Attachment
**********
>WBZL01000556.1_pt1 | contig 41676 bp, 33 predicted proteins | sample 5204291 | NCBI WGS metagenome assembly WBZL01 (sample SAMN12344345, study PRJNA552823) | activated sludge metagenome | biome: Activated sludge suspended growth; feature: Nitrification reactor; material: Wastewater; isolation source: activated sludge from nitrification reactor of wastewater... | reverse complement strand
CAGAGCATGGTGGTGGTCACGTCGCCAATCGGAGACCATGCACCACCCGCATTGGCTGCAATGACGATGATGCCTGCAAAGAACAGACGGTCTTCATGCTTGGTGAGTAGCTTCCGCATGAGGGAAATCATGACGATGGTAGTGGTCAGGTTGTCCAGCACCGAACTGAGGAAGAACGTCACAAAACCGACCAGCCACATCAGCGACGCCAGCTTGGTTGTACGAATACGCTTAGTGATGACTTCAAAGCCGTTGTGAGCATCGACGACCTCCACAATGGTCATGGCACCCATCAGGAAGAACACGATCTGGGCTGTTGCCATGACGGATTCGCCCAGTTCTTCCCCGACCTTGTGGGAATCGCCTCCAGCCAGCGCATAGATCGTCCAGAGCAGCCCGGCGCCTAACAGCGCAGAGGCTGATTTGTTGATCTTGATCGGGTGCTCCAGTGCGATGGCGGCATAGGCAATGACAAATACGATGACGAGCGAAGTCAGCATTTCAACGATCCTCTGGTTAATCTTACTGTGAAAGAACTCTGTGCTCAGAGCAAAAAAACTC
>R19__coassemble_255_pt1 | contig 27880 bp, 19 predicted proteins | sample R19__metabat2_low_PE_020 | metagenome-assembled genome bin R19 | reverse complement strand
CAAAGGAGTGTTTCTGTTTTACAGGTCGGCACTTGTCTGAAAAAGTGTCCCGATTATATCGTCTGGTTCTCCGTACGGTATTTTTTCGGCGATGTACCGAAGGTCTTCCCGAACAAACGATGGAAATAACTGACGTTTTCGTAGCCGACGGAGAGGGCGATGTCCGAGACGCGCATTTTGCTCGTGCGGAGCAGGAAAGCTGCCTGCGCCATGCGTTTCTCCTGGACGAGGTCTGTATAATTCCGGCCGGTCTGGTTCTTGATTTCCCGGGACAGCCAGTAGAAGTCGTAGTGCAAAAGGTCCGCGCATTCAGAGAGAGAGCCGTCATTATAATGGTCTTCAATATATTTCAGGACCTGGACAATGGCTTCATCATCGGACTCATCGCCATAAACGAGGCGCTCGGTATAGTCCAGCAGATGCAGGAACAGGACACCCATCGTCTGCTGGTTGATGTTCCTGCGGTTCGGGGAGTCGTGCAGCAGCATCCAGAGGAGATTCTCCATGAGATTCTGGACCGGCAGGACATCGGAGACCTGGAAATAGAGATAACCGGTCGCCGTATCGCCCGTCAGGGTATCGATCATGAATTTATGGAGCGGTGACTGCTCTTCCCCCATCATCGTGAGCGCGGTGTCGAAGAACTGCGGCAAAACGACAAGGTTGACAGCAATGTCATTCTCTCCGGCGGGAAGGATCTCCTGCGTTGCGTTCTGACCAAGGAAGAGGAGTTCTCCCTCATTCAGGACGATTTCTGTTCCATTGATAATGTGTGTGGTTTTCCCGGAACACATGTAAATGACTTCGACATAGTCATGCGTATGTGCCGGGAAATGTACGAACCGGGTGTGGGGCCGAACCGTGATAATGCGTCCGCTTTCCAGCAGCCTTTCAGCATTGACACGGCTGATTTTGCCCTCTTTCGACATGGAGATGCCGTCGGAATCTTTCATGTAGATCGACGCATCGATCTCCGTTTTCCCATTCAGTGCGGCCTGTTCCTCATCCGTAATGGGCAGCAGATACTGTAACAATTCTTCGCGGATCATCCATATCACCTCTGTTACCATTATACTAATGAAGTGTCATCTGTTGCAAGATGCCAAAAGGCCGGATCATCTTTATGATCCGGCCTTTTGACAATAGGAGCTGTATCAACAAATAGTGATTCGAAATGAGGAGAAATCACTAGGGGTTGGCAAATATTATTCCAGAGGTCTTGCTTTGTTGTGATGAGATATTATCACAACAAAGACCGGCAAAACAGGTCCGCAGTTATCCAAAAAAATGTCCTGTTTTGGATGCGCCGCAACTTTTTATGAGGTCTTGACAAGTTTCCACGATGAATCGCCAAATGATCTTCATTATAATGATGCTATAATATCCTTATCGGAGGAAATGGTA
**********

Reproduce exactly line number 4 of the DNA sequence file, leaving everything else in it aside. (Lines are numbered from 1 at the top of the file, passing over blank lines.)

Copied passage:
CAAAGGAGTGTTTCTGTTTTACAGGTCGGCACTTGTCTGAAAAAGTGTCCCGATTATATCGTCTGGTTCTCCGTACGGTATTTTTTCGGCGATGTACCGAAGGTCTTCCCGAACAAACGATGGAAATAACTGACGTTTTCGTAGCCGACGGAGAGGGCGATGTCCGAGACGCGCATTTTGCTCGTGCGGAGCAGGAAAGCTGCCTGCGCCATGCGTTTCTCCTGGACGAGGTCTGTATAATTCCGGCCGGTCTGGTTCTTGATTTCCCGGGACAGCCAGTAGAAGTCGTAGTGCAAAAGGTCCGCGCATTCAGAGAGAGAGCCGTCATTATAATGGTCTTCAATATATTTCAGGACCTGGACAATGGCTTCATCATCGGACTCATCGCCATAAACGAGGCGCTCGGTATAGTCCAGCAGATGCAGGAACAGGACACCCATCGTCTGCTGGTTGATGTTCCTGCGGTTCGGGGAGTCGTGCAGCAGCATCCAGAGGAGATTCTCCATGAGATTCTGGACCGGCAGGACATCGGAGACCTGGAAATAGAGATAACCGGTCGCCGTATCGCCCGTCAGGGTATCGATCATGAATTTATGGAGCGGTGACTGCTCTTCCCCCATCATCGTGAGCGCGGTGTCGAAGAACTGCGGCAAAACGACAAGGTTGACAGCAATGTCATTCTCTCCGGCGGGAAGGATCTCCTGCGTTGCGTTCTGACCAAGGAAGAGGAGTTCTCCCTCATTCAGGACGATTTCTGTTCCATTGATAATGTGTGTGGTTTTCCCGGAACACATGTAAATGACTTCGACATAGTCATGCGTATGTGCCGGGAAATGTACGAACCGGGTGTGGGGCCGAACCGTGATAATGCGTCCGCTTTCCAGCAGCCTTTCAGCATTGACACGGCTGATTTTGCCCTCTTTCGACATGGAGATGCCGTCGGAATCTTTCATGTAGATCGACGCATCGATCTCCGTTTTCCCATTCAGTGCGGCCTGTTCCTCATCCGTAATGGGCAGCAGATACTGTAACAATTCTTCGCGGATCATCCATATCACCTCTGTTACCATTATACTAATGAAGTGTCATCTGTTGCAAGATGCCAAAAGGCCGGATCATCTTTATGATCCGGCCTTTTGACAATAGGAGCTGTATCAACAAATAGTGATTCGAAATGAGGAGAAATCACTAGGGGTTGGCAAATATTATTCCAGAGGTCTTGCTTTGTTGTGATGAGATATTATCACAACAAAGACCGGCAAAACAGGTCCGCAGTTATCCAAAAAAATGTCCTGTTTTGGATGCGCCGCAACTTTTTATGAGGTCTTGACAAGTTTCCACGATGAATCGCCAAATGATCTTCATTATAATGATGCTATAATATCCTTATCGGAGGAAATGGTA